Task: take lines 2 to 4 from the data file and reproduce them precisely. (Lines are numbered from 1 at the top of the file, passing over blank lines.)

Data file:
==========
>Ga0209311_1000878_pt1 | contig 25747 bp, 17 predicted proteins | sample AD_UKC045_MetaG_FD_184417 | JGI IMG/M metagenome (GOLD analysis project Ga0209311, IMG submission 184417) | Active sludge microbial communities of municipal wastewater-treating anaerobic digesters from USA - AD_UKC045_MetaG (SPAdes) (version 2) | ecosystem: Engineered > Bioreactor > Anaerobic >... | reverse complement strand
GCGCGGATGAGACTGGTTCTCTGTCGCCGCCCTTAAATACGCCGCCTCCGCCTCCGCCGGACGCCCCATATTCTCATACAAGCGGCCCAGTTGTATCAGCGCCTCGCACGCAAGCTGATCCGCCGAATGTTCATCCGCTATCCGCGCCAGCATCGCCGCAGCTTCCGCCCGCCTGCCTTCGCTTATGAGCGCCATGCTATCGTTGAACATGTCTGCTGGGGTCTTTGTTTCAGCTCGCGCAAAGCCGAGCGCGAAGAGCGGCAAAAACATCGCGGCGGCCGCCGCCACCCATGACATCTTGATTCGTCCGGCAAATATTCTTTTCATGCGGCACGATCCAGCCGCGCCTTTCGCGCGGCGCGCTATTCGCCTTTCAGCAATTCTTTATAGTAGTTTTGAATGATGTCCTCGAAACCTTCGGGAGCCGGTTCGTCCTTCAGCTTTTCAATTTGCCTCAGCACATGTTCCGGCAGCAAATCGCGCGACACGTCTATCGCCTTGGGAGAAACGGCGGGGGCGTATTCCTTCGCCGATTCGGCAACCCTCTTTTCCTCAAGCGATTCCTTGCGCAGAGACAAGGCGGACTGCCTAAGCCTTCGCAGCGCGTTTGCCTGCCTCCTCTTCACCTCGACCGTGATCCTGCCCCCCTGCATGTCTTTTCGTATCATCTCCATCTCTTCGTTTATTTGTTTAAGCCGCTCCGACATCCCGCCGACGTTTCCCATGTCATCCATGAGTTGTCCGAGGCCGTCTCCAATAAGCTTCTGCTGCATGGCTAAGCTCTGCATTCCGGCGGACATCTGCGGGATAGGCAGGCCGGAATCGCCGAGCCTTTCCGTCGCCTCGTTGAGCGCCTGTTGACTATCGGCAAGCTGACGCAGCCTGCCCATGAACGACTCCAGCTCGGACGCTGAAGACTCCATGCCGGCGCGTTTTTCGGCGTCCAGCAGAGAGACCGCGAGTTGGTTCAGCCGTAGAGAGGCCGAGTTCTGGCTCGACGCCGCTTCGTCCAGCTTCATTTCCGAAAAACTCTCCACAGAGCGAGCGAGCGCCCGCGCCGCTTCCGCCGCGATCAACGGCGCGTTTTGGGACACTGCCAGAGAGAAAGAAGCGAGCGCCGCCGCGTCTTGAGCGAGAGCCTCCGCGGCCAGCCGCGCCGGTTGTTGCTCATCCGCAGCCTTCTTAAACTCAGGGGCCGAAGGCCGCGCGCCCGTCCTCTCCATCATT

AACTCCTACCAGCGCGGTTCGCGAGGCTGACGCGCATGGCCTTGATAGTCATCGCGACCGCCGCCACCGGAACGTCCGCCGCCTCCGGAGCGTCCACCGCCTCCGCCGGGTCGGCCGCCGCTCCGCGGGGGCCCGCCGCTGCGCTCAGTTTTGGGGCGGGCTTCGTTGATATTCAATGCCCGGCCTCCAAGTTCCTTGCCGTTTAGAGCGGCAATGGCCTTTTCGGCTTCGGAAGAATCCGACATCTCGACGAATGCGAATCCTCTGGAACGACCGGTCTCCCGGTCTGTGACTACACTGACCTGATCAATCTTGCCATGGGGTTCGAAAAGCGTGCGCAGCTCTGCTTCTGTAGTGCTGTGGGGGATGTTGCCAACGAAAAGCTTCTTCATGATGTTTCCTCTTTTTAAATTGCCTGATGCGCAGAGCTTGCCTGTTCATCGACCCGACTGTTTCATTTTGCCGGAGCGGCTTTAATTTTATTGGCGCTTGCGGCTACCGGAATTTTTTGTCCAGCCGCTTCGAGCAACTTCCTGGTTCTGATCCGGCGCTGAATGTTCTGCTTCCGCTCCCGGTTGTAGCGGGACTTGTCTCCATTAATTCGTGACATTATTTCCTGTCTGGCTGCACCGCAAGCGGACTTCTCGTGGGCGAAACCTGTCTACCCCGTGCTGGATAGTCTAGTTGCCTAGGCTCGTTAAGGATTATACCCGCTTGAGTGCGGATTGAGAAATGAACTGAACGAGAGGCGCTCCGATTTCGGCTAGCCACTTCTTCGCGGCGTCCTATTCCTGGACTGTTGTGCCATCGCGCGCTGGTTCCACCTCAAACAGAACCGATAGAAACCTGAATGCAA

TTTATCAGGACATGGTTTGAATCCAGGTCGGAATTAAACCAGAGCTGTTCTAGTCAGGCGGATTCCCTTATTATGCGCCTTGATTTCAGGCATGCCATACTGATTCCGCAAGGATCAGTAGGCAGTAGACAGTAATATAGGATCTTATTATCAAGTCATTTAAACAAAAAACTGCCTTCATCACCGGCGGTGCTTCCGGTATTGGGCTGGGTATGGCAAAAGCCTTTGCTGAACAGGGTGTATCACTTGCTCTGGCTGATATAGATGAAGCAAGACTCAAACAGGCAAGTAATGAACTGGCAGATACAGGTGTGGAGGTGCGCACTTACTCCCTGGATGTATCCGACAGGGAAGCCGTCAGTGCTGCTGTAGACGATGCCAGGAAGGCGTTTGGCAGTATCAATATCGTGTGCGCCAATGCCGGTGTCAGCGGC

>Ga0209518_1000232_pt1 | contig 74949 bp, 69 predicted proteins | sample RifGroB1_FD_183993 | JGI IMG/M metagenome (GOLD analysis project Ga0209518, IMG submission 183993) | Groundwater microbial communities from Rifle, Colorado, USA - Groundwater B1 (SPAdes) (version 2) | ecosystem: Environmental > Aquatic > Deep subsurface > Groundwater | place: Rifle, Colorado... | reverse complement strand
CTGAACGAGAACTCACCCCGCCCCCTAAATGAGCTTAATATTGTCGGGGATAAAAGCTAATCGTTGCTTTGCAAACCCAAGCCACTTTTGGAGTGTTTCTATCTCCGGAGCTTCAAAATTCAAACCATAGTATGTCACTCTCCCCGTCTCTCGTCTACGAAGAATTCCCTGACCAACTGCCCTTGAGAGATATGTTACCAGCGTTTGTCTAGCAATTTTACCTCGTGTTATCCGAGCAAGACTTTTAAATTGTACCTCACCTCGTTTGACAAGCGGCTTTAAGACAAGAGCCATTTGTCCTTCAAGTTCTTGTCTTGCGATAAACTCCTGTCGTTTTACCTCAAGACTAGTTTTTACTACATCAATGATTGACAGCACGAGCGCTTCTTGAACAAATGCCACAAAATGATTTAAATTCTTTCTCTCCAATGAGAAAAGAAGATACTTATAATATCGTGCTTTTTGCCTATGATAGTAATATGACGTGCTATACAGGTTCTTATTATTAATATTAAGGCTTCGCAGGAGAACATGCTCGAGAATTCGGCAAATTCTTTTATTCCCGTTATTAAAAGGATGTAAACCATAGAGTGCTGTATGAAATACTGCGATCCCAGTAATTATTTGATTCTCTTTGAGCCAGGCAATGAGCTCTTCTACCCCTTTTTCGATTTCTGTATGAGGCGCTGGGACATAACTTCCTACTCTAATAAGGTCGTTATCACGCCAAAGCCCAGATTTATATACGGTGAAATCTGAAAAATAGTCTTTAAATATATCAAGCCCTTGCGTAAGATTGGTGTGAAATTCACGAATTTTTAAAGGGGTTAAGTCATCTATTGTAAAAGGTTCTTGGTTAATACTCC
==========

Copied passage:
GCGCGGATGAGACTGGTTCTCTGTCGCCGCCCTTAAATACGCCGCCTCCGCCTCCGCCGGACGCCCCATATTCTCATACAAGCGGCCCAGTTGTATCAGCGCCTCGCACGCAAGCTGATCCGCCGAATGTTCATCCGCTATCCGCGCCAGCATCGCCGCAGCTTCCGCCCGCCTGCCTTCGCTTATGAGCGCCATGCTATCGTTGAACATGTCTGCTGGGGTCTTTGTTTCAGCTCGCGCAAAGCCGAGCGCGAAGAGCGGCAAAAACATCGCGGCGGCCGCCGCCACCCATGACATCTTGATTCGTCCGGCAAATATTCTTTTCATGCGGCACGATCCAGCCGCGCCTTTCGCGCGGCGCGCTATTCGCCTTTCAGCAATTCTTTATAGTAGTTTTGAATGATGTCCTCGAAACCTTCGGGAGCCGGTTCGTCCTTCAGCTTTTCAATTTGCCTCAGCACATGTTCCGGCAGCAAATCGCGCGACACGTCTATCGCCTTGGGAGAAACGGCGGGGGCGTATTCCTTCGCCGATTCGGCAACCCTCTTTTCCTCAAGCGATTCCTTGCGCAGAGACAAGGCGGACTGCCTAAGCCTTCGCAGCGCGTTTGCCTGCCTCCTCTTCACCTCGACCGTGATCCTGCCCCCCTGCATGTCTTTTCGTATCATCTCCATCTCTTCGTTTATTTGTTTAAGCCGCTCCGACATCCCGCCGACGTTTCCCATGTCATCCATGAGTTGTCCGAGGCCGTCTCCAATAAGCTTCTGCTGCATGGCTAAGCTCTGCATTCCGGCGGACATCTGCGGGATAGGCAGGCCGGAATCGCCGAGCCTTTCCGTCGCCTCGTTGAGCGCCTGTTGACTATCGGCAAGCTGACGCAGCCTGCCCATGAACGACTCCAGCTCGGACGCTGAAGACTCCATGCCGGCGCGTTTTTCGGCGTCCAGCAGAGAGACCGCGAGTTGGTTCAGCCGTAGAGAGGCCGAGTTCTGGCTCGACGCCGCTTCGTCCAGCTTCATTTCCGAAAAACTCTCCACAGAGCGAGCGAGCGCCCGCGCCGCTTCCGCCGCGATCAACGGCGCGTTTTGGGACACTGCCAGAGAGAAAGAAGCGAGCGCCGCCGCGTCTTGAGCGAGAGCCTCCGCGGCCAGCCGCGCCGGTTGTTGCTCATCCGCAGCCTTCTTAAACTCAGGGGCCGAAGGCCGCGCGCCCGTCCTCTCCATCATT

AACTCCTACCAGCGCGGTTCGCGAGGCTGACGCGCATGGCCTTGATAGTCATCGCGACCGCCGCCACCGGAACGTCCGCCGCCTCCGGAGCGTCCACCGCCTCCGCCGGGTCGGCCGCCGCTCCGCGGGGGCCCGCCGCTGCGCTCAGTTTTGGGGCGGGCTTCGTTGATATTCAATGCCCGGCCTCCAAGTTCCTTGCCGTTTAGAGCGGCAATGGCCTTTTCGGCTTCGGAAGAATCCGACATCTCGACGAATGCGAATCCTCTGGAACGACCGGTCTCCCGGTCTGTGACTACACTGACCTGATCAATCTTGCCATGGGGTTCGAAAAGCGTGCGCAGCTCTGCTTCTGTAGTGCTGTGGGGGATGTTGCCAACGAAAAGCTTCTTCATGATGTTTCCTCTTTTTAAATTGCCTGATGCGCAGAGCTTGCCTGTTCATCGACCCGACTGTTTCATTTTGCCGGAGCGGCTTTAATTTTATTGGCGCTTGCGGCTACCGGAATTTTTTGTCCAGCCGCTTCGAGCAACTTCCTGGTTCTGATCCGGCGCTGAATGTTCTGCTTCCGCTCCCGGTTGTAGCGGGACTTGTCTCCATTAATTCGTGACATTATTTCCTGTCTGGCTGCACCGCAAGCGGACTTCTCGTGGGCGAAACCTGTCTACCCCGTGCTGGATAGTCTAGTTGCCTAGGCTCGTTAAGGATTATACCCGCTTGAGTGCGGATTGAGAAATGAACTGAACGAGAGGCGCTCCGATTTCGGCTAGCCACTTCTTCGCGGCGTCCTATTCCTGGACTGTTGTGCCATCGCGCGCTGGTTCCACCTCAAACAGAACCGATAGAAACCTGAATGCAA

TTTATCAGGACATGGTTTGAATCCAGGTCGGAATTAAACCAGAGCTGTTCTAGTCAGGCGGATTCCCTTATTATGCGCCTTGATTTCAGGCATGCCATACTGATTCCGCAAGGATCAGTAGGCAGTAGACAGTAATATAGGATCTTATTATCAAGTCATTTAAACAAAAAACTGCCTTCATCACCGGCGGTGCTTCCGGTATTGGGCTGGGTATGGCAAAAGCCTTTGCTGAACAGGGTGTATCACTTGCTCTGGCTGATATAGATGAAGCAAGACTCAAACAGGCAAGTAATGAACTGGCAGATACAGGTGTGGAGGTGCGCACTTACTCCCTGGATGTATCCGACAGGGAAGCCGTCAGTGCTGCTGTAGACGATGCCAGGAAGGCGTTTGGCAGTATCAATATCGTGTGCGCCAATGCCGGTGTCAGCGGC